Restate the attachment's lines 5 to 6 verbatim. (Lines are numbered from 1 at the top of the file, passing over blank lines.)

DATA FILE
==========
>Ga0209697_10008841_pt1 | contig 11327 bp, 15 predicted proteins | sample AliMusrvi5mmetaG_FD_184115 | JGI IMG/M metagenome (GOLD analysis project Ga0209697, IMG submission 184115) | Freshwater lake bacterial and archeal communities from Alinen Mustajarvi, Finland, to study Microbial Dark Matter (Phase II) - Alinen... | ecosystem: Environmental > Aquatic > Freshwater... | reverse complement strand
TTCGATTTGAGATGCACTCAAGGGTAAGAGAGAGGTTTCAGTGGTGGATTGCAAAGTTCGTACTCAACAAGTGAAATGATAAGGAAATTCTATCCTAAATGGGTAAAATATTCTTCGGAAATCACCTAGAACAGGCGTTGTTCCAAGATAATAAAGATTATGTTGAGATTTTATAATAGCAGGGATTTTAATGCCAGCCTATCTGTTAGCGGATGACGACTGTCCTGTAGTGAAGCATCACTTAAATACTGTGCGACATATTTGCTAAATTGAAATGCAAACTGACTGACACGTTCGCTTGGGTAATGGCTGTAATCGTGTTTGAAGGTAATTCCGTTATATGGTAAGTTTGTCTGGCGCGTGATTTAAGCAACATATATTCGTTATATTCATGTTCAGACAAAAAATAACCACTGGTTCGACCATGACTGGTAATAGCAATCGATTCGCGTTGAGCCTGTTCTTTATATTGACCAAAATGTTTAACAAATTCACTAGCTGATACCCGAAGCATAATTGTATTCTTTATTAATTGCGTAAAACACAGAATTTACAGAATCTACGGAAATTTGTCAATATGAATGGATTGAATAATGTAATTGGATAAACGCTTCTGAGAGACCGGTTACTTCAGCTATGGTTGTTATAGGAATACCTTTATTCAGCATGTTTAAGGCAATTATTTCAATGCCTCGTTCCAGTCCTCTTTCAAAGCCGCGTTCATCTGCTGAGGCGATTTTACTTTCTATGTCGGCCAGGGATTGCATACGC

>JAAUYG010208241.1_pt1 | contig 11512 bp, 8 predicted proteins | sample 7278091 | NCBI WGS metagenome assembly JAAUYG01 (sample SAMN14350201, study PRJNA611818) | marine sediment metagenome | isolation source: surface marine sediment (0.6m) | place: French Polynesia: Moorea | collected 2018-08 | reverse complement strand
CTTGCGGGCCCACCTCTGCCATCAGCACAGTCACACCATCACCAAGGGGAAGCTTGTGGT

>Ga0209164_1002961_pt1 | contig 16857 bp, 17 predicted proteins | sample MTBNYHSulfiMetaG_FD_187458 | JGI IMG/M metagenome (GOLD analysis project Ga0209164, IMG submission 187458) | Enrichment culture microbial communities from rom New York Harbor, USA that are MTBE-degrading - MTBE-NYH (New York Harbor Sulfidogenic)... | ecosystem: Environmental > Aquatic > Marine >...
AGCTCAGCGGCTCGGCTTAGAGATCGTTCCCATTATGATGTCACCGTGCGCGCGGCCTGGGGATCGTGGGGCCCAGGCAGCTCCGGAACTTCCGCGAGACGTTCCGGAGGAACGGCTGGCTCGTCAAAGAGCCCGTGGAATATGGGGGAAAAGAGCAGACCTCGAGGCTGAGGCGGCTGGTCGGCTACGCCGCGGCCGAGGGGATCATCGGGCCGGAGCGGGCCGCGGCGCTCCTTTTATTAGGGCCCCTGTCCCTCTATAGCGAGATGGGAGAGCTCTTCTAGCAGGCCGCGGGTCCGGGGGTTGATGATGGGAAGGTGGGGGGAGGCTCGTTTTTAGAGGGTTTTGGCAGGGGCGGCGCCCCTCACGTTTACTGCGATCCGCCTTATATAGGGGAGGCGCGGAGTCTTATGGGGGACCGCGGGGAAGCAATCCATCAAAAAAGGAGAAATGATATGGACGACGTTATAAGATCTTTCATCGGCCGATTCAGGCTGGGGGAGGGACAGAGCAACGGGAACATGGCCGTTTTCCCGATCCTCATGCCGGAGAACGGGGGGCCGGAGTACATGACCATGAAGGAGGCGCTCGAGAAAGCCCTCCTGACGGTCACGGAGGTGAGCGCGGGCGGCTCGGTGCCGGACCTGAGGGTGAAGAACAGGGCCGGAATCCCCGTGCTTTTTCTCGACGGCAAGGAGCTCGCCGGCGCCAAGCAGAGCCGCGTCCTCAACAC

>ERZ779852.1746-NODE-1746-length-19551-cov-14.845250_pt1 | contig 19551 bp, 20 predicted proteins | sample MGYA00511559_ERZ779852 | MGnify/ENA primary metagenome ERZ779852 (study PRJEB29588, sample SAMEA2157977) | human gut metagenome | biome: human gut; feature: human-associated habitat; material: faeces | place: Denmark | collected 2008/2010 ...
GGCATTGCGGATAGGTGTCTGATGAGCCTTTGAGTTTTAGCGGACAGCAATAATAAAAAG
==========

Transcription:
>Ga0209164_1002961_pt1 | contig 16857 bp, 17 predicted proteins | sample MTBNYHSulfiMetaG_FD_187458 | JGI IMG/M metagenome (GOLD analysis project Ga0209164, IMG submission 187458) | Enrichment culture microbial communities from rom New York Harbor, USA that are MTBE-degrading - MTBE-NYH (New York Harbor Sulfidogenic)... | ecosystem: Environmental > Aquatic > Marine >...
AGCTCAGCGGCTCGGCTTAGAGATCGTTCCCATTATGATGTCACCGTGCGCGCGGCCTGGGGATCGTGGGGCCCAGGCAGCTCCGGAACTTCCGCGAGACGTTCCGGAGGAACGGCTGGCTCGTCAAAGAGCCCGTGGAATATGGGGGAAAAGAGCAGACCTCGAGGCTGAGGCGGCTGGTCGGCTACGCCGCGGCCGAGGGGATCATCGGGCCGGAGCGGGCCGCGGCGCTCCTTTTATTAGGGCCCCTGTCCCTCTATAGCGAGATGGGAGAGCTCTTCTAGCAGGCCGCGGGTCCGGGGGTTGATGATGGGAAGGTGGGGGGAGGCTCGTTTTTAGAGGGTTTTGGCAGGGGCGGCGCCCCTCACGTTTACTGCGATCCGCCTTATATAGGGGAGGCGCGGAGTCTTATGGGGGACCGCGGGGAAGCAATCCATCAAAAAAGGAGAAATGATATGGACGACGTTATAAGATCTTTCATCGGCCGATTCAGGCTGGGGGAGGGACAGAGCAACGGGAACATGGCCGTTTTCCCGATCCTCATGCCGGAGAACGGGGGGCCGGAGTACATGACCATGAAGGAGGCGCTCGAGAAAGCCCTCCTGACGGTCACGGAGGTGAGCGCGGGCGGCTCGGTGCCGGACCTGAGGGTGAAGAACAGGGCCGGAATCCCCGTGCTTTTTCTCGACGGCAAGGAGCTCGCCGGCGCCAAGCAGAGCCGCGTCCTCAACAC